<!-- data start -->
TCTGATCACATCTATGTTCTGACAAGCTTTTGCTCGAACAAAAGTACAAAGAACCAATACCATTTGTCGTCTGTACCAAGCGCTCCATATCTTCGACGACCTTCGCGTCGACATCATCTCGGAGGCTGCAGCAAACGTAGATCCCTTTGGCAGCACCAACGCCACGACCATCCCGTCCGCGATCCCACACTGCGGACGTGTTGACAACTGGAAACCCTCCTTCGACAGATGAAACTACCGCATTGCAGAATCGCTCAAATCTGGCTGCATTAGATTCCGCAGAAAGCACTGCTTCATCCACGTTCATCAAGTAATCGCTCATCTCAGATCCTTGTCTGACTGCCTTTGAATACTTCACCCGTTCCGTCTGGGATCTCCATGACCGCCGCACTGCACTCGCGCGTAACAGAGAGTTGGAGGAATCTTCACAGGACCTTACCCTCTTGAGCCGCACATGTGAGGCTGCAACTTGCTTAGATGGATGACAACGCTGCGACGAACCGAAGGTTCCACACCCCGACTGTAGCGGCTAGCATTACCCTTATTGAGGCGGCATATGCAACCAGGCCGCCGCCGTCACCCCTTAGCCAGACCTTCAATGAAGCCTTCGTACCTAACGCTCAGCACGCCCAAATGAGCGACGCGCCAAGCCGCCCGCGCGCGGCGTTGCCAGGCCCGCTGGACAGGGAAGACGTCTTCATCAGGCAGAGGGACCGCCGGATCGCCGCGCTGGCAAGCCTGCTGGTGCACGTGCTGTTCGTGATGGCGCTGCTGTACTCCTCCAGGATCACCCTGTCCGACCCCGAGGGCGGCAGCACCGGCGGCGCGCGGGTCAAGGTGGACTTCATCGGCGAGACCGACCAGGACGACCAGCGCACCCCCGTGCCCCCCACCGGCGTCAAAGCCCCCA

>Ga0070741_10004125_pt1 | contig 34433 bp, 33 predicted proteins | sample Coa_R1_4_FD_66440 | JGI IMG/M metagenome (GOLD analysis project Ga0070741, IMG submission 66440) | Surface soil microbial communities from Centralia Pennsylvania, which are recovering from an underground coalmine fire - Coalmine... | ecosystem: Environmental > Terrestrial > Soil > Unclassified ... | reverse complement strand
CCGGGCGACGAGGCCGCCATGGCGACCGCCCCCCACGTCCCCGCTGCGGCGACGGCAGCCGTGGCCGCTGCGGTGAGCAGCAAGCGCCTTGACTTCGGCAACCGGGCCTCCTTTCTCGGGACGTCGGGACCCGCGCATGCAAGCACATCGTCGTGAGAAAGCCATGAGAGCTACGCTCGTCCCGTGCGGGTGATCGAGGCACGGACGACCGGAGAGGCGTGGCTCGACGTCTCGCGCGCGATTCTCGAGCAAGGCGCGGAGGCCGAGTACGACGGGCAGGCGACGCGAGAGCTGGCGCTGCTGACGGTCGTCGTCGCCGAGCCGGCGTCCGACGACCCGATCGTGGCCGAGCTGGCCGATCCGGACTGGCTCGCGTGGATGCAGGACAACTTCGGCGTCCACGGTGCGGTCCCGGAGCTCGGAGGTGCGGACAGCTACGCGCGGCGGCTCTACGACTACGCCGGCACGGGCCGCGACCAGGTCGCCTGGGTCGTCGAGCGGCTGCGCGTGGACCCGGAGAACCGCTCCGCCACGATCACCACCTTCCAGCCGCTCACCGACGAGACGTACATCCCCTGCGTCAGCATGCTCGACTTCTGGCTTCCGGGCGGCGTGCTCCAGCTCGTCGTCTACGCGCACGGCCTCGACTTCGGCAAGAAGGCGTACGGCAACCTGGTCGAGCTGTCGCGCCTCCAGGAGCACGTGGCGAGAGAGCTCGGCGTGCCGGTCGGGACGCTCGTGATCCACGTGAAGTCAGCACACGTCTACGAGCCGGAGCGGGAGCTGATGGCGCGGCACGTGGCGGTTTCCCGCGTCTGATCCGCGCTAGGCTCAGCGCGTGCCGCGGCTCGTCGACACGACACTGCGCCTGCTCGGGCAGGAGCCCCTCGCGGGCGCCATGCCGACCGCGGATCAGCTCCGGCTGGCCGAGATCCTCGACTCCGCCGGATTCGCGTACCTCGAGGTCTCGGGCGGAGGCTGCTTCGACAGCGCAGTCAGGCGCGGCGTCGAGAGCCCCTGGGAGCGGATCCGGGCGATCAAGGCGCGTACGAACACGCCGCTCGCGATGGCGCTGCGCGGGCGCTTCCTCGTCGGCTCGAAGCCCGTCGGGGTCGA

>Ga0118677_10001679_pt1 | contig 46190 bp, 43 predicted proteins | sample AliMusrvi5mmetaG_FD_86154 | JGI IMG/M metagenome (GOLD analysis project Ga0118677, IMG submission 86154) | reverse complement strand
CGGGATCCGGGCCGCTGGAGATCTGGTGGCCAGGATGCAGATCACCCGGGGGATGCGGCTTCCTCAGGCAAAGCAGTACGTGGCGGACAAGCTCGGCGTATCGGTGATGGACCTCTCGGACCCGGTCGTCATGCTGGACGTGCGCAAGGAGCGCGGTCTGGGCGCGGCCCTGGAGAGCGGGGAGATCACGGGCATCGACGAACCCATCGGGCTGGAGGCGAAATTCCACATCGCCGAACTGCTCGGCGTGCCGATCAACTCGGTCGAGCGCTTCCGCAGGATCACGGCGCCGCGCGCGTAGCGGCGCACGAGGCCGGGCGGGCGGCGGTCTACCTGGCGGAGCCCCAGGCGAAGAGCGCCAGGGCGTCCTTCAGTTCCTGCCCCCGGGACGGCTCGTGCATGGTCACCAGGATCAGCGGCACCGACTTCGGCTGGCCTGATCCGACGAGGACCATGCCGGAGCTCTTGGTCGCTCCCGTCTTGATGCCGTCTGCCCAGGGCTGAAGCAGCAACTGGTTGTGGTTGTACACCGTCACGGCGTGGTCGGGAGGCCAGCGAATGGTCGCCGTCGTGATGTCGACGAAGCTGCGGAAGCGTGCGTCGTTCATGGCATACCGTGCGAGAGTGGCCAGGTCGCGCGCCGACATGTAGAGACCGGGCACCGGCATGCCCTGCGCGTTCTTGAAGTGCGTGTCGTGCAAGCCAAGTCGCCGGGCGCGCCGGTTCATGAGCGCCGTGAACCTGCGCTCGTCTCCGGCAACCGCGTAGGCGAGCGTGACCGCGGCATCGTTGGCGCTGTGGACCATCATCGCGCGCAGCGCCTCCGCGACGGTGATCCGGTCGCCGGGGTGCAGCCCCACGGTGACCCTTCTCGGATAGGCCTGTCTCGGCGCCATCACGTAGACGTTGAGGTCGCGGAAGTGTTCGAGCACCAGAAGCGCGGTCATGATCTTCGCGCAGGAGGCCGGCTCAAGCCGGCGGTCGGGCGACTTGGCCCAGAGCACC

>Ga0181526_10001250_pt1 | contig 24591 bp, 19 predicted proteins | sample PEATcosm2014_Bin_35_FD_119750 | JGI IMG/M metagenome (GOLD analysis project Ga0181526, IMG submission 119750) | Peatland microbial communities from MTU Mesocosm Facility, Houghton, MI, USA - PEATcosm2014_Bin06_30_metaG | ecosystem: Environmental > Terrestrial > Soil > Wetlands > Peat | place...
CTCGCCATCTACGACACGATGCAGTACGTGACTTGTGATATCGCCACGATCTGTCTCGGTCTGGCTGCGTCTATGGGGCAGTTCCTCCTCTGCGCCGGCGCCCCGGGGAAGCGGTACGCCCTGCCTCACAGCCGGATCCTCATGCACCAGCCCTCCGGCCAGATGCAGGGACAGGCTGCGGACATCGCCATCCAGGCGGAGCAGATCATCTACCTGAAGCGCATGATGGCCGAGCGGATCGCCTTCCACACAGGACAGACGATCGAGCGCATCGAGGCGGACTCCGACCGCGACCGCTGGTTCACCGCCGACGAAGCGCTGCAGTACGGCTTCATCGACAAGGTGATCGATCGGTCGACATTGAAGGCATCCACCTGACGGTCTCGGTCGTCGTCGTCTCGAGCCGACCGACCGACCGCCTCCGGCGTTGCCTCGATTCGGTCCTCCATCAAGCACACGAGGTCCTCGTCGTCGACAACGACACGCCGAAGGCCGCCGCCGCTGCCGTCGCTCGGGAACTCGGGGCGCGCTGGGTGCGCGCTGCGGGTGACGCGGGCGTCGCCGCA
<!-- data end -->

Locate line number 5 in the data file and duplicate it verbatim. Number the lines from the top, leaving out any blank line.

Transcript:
CGGGATCCGGGCCGCTGGAGATCTGGTGGCCAGGATGCAGATCACCCGGGGGATGCGGCTTCCTCAGGCAAAGCAGTACGTGGCGGACAAGCTCGGCGTATCGGTGATGGACCTCTCGGACCCGGTCGTCATGCTGGACGTGCGCAAGGAGCGCGGTCTGGGCGCGGCCCTGGAGAGCGGGGAGATCACGGGCATCGACGAACCCATCGGGCTGGAGGCGAAATTCCACATCGCCGAACTGCTCGGCGTGCCGATCAACTCGGTCGAGCGCTTCCGCAGGATCACGGCGCCGCGCGCGTAGCGGCGCACGAGGCCGGGCGGGCGGCGGTCTACCTGGCGGAGCCCCAGGCGAAGAGCGCCAGGGCGTCCTTCAGTTCCTGCCCCCGGGACGGCTCGTGCATGGTCACCAGGATCAGCGGCACCGACTTCGGCTGGCCTGATCCGACGAGGACCATGCCGGAGCTCTTGGTCGCTCCCGTCTTGATGCCGTCTGCCCAGGGCTGAAGCAGCAACTGGTTGTGGTTGTACACCGTCACGGCGTGGTCGGGAGGCCAGCGAATGGTCGCCGTCGTGATGTCGACGAAGCTGCGGAAGCGTGCGTCGTTCATGGCATACCGTGCGAGAGTGGCCAGGTCGCGCGCCGACATGTAGAGACCGGGCACCGGCATGCCCTGCGCGTTCTTGAAGTGCGTGTCGTGCAAGCCAAGTCGCCGGGCGCGCCGGTTCATGAGCGCCGTGAACCTGCGCTCGTCTCCGGCAACCGCGTAGGCGAGCGTGACCGCGGCATCGTTGGCGCTGTGGACCATCATCGCGCGCAGCGCCTCCGCGACGGTGATCCGGTCGCCGGGGTGCAGCCCCACGGTGACCCTTCTCGGATAGGCCTGTCTCGGCGCCATCACGTAGACGTTGAGGTCGCGGAAGTGTTCGAGCACCAGAAGCGCGGTCATGATCTTCGCGCAGGAGGCCGGCTCAAGCCGGCGGTCGGGCGACTTGGCCCAGAGCACC